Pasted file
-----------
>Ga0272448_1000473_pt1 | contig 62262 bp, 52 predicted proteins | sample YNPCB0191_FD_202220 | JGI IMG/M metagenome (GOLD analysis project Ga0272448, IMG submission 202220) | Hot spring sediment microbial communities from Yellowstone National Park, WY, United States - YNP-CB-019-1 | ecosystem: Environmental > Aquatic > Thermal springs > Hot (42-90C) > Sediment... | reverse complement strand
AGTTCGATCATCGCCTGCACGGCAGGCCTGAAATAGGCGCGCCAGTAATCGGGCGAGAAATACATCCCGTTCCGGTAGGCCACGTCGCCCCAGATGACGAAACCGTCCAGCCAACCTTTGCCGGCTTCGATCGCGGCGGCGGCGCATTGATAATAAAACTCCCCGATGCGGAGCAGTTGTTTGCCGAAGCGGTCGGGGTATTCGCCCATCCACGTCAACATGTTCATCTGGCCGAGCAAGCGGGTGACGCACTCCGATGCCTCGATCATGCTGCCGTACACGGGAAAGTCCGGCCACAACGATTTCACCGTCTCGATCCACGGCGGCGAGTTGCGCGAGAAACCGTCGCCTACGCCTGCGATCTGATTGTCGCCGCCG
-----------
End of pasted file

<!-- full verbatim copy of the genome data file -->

>Ga0272448_1000473_pt1 | contig 62262 bp, 52 predicted proteins | sample YNPCB0191_FD_202220 | JGI IMG/M metagenome (GOLD analysis project Ga0272448, IMG submission 202220) | Hot spring sediment microbial communities from Yellowstone National Park, WY, United States - YNP-CB-019-1 | ecosystem: Environmental > Aquatic > Thermal springs > Hot (42-90C) > Sediment... | reverse complement strand
AGTTCGATCATCGCCTGCACGGCAGGCCTGAAATAGGCGCGCCAGTAATCGGGCGAGAAATACATCCCGTTCCGGTAGGCCACGTCGCCCCAGATGACGAAACCGTCCAGCCAACCTTTGCCGGCTTCGATCGCGGCGGCGGCGCATTGATAATAAAACTCCCCGATGCGGAGCAGTTGTTTGCCGAAGCGGTCGGGGTATTCGCCCATCCACGTCAACATGTTCATCTGGCCGAGCAAGCGGGTGACGCACTCCGATGCCTCGATCATGCTGCCGTACACGGGAAAGTCCGGCCACAACGATTTCACCGTCTCGATCCACGGCGGCGAGTTGCGCGAGAAACCGTCGCCTACGCCTGCGATCTGATTGTCGCCGCCG